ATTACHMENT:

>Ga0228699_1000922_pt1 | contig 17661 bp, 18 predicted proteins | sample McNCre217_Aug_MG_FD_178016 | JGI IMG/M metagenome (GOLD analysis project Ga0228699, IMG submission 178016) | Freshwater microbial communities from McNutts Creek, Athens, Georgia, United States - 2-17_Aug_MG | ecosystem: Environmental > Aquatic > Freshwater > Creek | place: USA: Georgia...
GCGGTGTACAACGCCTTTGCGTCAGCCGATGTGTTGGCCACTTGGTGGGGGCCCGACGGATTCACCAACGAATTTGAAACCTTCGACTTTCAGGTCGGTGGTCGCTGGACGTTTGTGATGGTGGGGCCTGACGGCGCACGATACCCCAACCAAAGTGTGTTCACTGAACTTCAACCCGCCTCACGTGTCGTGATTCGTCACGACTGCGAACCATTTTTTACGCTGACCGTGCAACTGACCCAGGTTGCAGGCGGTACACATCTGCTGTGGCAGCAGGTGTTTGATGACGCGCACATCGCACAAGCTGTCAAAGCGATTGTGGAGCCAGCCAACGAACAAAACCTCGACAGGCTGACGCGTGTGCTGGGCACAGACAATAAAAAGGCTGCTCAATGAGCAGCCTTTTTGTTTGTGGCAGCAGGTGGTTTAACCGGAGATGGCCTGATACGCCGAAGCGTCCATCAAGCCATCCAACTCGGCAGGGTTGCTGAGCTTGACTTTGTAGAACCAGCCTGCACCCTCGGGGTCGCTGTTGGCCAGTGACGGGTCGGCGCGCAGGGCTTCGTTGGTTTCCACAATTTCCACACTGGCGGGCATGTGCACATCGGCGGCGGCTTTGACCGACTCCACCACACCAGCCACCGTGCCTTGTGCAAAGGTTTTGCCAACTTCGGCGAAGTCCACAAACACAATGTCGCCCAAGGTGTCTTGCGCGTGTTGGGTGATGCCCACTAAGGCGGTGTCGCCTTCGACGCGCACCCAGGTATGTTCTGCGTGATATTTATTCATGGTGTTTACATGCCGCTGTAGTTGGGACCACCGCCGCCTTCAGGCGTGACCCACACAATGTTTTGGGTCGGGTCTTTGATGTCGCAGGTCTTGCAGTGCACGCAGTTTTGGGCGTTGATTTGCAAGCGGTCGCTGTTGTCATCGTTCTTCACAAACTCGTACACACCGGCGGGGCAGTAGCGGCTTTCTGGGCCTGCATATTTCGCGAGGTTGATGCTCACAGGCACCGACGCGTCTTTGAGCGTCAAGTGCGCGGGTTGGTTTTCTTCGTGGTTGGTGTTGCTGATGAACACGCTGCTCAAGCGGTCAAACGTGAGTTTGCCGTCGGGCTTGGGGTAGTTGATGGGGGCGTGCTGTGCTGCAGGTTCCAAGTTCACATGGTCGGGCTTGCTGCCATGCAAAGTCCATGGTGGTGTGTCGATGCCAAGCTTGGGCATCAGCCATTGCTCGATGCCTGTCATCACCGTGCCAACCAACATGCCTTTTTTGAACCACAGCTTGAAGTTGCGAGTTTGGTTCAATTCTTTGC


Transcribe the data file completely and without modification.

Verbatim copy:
>Ga0228699_1000922_pt1 | contig 17661 bp, 18 predicted proteins | sample McNCre217_Aug_MG_FD_178016 | JGI IMG/M metagenome (GOLD analysis project Ga0228699, IMG submission 178016) | Freshwater microbial communities from McNutts Creek, Athens, Georgia, United States - 2-17_Aug_MG | ecosystem: Environmental > Aquatic > Freshwater > Creek | place: USA: Georgia...
GCGGTGTACAACGCCTTTGCGTCAGCCGATGTGTTGGCCACTTGGTGGGGGCCCGACGGATTCACCAACGAATTTGAAACCTTCGACTTTCAGGTCGGTGGTCGCTGGACGTTTGTGATGGTGGGGCCTGACGGCGCACGATACCCCAACCAAAGTGTGTTCACTGAACTTCAACCCGCCTCACGTGTCGTGATTCGTCACGACTGCGAACCATTTTTTACGCTGACCGTGCAACTGACCCAGGTTGCAGGCGGTACACATCTGCTGTGGCAGCAGGTGTTTGATGACGCGCACATCGCACAAGCTGTCAAAGCGATTGTGGAGCCAGCCAACGAACAAAACCTCGACAGGCTGACGCGTGTGCTGGGCACAGACAATAAAAAGGCTGCTCAATGAGCAGCCTTTTTGTTTGTGGCAGCAGGTGGTTTAACCGGAGATGGCCTGATACGCCGAAGCGTCCATCAAGCCATCCAACTCGGCAGGGTTGCTGAGCTTGACTTTGTAGAACCAGCCTGCACCCTCGGGGTCGCTGTTGGCCAGTGACGGGTCGGCGCGCAGGGCTTCGTTGGTTTCCACAATTTCCACACTGGCGGGCATGTGCACATCGGCGGCGGCTTTGACCGACTCCACCACACCAGCCACCGTGCCTTGTGCAAAGGTTTTGCCAACTTCGGCGAAGTCCACAAACACAATGTCGCCCAAGGTGTCTTGCGCGTGTTGGGTGATGCCCACTAAGGCGGTGTCGCCTTCGACGCGCACCCAGGTATGTTCTGCGTGATATTTATTCATGGTGTTTACATGCCGCTGTAGTTGGGACCACCGCCGCCTTCAGGCGTGACCCACACAATGTTTTGGGTCGGGTCTTTGATGTCGCAGGTCTTGCAGTGCACGCAGTTTTGGGCGTTGATTTGCAAGCGGTCGCTGTTGTCATCGTTCTTCACAAACTCGTACACACCGGCGGGGCAGTAGCGGCTTTCTGGGCCTGCATATTTCGCGAGGTTGATGCTCACAGGCACCGACGCGTCTTTGAGCGTCAAGTGCGCGGGTTGGTTTTCTTCGTGGTTGGTGTTGCTGATGAACACGCTGCTCAAGCGGTCAAACGTGAGTTTGCCGTCGGGCTTGGGGTAGTTGATGGGGGCGTGCTGTGCTGCAGGTTCCAAGTTCACATGGTCGGGCTTGCTGCCATGCAAAGTCCATGGTGGTGTGTCGATGCCAAGCTTGGGCATCAGCCATTGCTCGATGCCTGTCATCACCGTGCCAACCAACATGCCTTTTTTGAACCACAGCTTGAAGTTGCGAGTTTGGTTCAATTCTTTGC